I found all these stones in the same spot, which is weird as the beach around the corner, just 1km away has a really boring selection with very little of interest in terms of variety.
All the stones are very round including the large boulders, it’s a very nice place to visit.
I’m not the only person to have picked up a shiny wet stone to marvel at the delicate white lines to pop it in my pocket and take home to add to the collection, only to find it has dried and turned a dusty, pale grey.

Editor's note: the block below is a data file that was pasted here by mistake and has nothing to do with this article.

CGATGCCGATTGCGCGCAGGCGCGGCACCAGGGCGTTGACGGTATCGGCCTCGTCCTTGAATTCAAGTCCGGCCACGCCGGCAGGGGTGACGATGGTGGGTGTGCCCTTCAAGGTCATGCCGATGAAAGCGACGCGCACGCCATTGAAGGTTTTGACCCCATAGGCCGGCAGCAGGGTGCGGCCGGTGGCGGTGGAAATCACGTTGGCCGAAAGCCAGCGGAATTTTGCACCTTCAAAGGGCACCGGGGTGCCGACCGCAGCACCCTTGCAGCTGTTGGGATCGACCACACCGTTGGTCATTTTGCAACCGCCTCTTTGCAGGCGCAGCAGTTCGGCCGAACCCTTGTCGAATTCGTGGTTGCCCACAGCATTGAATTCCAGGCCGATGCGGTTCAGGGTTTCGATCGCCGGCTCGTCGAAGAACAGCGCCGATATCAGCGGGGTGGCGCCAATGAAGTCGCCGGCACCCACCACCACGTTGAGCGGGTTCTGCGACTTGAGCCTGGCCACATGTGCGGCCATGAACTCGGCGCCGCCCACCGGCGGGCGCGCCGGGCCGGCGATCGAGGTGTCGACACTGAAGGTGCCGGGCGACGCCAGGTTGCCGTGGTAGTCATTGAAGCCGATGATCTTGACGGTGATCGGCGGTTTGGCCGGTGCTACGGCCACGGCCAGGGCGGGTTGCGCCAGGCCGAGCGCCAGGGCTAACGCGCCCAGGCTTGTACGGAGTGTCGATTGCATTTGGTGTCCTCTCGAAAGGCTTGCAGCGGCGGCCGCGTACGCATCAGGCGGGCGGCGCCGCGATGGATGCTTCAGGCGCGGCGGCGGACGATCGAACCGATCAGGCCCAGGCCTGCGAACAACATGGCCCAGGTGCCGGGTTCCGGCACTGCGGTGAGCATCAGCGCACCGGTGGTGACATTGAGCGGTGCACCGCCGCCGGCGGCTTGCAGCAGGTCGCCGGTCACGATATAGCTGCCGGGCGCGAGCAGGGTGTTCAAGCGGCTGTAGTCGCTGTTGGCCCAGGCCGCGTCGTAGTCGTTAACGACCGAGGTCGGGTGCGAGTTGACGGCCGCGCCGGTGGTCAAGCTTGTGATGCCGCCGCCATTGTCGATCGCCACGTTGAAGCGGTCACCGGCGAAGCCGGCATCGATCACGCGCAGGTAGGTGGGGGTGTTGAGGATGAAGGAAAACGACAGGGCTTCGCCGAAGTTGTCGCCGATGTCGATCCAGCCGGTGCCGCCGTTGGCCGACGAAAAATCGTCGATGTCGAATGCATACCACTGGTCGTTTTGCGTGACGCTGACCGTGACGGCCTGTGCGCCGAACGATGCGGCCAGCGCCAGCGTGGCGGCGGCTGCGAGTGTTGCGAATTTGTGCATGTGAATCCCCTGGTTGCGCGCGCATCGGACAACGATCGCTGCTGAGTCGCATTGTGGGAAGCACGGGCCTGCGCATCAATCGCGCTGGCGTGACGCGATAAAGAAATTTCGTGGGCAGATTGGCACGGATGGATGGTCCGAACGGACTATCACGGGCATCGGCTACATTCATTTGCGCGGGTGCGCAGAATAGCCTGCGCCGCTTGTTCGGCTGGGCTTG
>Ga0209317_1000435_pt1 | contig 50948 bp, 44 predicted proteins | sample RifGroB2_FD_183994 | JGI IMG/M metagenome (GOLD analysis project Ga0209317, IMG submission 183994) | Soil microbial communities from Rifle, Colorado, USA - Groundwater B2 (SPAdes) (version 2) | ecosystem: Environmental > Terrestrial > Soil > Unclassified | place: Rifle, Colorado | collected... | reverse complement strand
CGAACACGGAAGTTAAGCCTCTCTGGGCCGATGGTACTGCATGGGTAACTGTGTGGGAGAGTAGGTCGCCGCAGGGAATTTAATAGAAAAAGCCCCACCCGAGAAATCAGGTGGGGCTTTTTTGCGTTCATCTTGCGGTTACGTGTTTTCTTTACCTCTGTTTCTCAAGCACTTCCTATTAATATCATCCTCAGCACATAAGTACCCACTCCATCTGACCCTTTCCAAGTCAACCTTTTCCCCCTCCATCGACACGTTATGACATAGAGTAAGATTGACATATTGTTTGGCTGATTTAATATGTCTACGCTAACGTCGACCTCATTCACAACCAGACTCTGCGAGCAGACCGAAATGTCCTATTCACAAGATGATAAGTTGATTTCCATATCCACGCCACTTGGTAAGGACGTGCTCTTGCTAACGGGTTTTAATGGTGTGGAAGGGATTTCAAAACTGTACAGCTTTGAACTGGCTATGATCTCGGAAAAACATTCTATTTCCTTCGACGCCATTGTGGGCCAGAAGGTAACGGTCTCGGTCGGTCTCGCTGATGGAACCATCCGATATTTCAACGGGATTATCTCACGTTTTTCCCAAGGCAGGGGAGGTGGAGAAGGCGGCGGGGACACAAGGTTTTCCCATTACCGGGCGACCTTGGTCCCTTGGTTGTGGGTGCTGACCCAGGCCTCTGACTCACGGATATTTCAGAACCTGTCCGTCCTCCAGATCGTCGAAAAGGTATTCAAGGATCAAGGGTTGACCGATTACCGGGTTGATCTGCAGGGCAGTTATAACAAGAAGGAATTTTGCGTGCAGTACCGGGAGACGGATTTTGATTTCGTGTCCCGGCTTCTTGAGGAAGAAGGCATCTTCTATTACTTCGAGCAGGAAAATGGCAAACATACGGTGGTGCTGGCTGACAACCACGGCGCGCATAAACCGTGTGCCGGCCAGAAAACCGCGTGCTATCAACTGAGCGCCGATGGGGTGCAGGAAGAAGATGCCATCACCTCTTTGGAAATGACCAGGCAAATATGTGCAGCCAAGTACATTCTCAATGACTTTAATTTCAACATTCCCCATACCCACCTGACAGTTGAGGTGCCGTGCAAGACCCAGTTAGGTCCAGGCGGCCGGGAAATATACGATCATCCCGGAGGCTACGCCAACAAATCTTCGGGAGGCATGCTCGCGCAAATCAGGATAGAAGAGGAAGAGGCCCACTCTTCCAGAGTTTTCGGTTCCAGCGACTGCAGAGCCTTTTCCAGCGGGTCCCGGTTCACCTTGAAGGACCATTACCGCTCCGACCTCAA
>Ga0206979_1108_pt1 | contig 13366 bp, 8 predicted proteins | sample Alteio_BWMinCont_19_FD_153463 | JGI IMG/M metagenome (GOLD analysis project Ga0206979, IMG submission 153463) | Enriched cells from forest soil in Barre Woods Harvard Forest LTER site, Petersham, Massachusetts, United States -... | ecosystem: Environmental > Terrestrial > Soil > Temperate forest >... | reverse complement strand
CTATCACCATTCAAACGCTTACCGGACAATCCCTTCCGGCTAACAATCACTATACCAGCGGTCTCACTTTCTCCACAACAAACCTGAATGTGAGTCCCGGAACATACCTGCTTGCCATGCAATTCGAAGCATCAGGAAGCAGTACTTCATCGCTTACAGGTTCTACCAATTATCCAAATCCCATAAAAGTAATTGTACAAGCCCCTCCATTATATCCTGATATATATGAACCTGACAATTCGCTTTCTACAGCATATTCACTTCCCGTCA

Happily, after years of working with Caithness Flagstone and now, experimenting with beach and river pebbles, I have figured out a way to create a fine pendant that looks contemporary and isn’t just a stone with a hole in it. I can polish them up to regain their lustre that initially enticed me to pick it up.
I feel privileged to be tasked with the job or creating jewellery, whether it be cufflinks or pendants and stud earrings, from stone that holds such importance to my clients. Stone from old crofts, from their granny’s garden, from the spot they got engaged to the spot they scattered their parents ashes.
I also love to use unusual patterned stone, like this piece that is half basalt half quartz. Both very hard stone and difficult to polish but very much worth it.